Tom, thanks for posting this. The sentence I quoted above bout near floored me! I'm sure there are alternate explanations, but if it's true, wow!!


    Posted by [cgode]:
    Don't forget the fluted Vermont find of Ramah chert from Labrador..... Makes ya wonder.
    My copy of Across Atlantic ice is in the mail.
    Cool thread, thanks for posting it.


    Posted by [CMD]:
    cgode wrote:
    Don't forget the fluted Vermont find of Ramah chert from Labrador..... Makes ya wonder.
    My copy of Across Atlantic ice is in the mail.
    Cool thread, thanks for posting it.

    The discovery of a Ramah chert fluted point in Vermont did strongly suggest a seafaring capability earlier then expected here. But Labrador is still North America, and the likely path to Vermont was when Lake Champlain was still connected to the Atlantic Ocean in the form of the Champlain Sea. Still, it demonstrates seafaring capability in early times in an artic enviornment and that's a clue not to be ignored.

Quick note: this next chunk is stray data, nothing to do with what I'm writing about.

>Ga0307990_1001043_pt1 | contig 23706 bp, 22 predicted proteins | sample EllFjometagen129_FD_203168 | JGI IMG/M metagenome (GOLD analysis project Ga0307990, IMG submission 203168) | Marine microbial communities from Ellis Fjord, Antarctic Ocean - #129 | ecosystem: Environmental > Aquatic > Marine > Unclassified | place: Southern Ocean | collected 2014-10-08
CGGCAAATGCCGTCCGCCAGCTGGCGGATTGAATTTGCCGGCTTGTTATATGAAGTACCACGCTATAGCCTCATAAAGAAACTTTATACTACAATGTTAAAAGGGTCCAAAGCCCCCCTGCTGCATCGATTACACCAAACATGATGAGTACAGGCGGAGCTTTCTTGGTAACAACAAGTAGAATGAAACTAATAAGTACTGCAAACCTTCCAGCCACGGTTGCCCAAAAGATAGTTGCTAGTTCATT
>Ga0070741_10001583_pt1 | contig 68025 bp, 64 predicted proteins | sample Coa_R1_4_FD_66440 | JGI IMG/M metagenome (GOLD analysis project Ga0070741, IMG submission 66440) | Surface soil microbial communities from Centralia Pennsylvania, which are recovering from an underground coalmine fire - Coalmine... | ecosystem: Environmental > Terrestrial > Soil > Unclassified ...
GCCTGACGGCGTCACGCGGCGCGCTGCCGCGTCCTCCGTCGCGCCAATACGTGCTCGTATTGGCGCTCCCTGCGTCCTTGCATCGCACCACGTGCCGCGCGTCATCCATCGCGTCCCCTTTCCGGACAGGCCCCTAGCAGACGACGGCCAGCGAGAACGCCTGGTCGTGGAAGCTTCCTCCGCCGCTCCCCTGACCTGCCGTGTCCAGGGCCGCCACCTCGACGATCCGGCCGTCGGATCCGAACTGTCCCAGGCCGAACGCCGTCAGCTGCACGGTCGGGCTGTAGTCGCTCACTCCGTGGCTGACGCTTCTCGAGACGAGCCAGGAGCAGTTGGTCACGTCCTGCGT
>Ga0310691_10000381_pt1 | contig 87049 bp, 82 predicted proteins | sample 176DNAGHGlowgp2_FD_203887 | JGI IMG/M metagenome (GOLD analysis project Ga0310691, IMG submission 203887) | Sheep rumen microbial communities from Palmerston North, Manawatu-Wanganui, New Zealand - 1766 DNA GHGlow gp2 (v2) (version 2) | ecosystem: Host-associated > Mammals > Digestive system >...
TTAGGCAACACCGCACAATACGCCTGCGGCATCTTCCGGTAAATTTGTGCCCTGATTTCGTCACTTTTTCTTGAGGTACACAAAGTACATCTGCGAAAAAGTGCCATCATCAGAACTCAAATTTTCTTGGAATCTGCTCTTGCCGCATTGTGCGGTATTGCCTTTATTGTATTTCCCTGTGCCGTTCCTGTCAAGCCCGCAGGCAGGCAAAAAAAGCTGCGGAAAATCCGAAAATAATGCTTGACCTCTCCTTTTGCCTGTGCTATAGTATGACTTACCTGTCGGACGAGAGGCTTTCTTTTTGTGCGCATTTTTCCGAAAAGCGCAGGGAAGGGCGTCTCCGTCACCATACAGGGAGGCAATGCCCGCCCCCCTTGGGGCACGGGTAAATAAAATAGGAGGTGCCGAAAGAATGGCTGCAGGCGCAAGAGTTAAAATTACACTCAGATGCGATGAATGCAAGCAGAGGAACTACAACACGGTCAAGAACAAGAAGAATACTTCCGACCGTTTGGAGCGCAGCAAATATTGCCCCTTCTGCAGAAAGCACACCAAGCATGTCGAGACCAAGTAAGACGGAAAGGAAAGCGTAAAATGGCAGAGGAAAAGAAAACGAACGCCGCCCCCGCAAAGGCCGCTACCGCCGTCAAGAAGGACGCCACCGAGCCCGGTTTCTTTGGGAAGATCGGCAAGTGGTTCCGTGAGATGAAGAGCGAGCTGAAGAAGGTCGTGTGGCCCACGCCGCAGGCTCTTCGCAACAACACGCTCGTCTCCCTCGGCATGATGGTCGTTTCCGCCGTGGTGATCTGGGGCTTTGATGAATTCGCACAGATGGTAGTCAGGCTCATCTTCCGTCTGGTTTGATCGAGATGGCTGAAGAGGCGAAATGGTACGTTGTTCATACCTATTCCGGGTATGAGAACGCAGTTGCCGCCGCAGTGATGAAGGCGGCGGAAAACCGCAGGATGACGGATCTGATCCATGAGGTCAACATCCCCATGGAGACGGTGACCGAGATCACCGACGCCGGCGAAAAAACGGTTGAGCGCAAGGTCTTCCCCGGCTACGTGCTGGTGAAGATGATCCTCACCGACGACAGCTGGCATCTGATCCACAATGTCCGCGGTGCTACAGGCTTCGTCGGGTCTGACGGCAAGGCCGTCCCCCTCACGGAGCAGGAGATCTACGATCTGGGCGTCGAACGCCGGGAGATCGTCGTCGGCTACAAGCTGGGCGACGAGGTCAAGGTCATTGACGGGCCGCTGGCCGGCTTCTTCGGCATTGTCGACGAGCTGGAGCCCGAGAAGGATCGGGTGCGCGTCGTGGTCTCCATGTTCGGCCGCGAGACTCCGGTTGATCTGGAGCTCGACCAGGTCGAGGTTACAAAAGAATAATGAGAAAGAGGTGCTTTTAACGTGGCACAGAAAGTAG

I keep six honest serving-men (they taught me all I knew); Their names are What and Why and When and How and Where and Who.

  • #2
    Posted by [CMD ]:
    Turns out Stanford added a late note to Across Atlantic Ice before the book went to press which can be summerized as follows.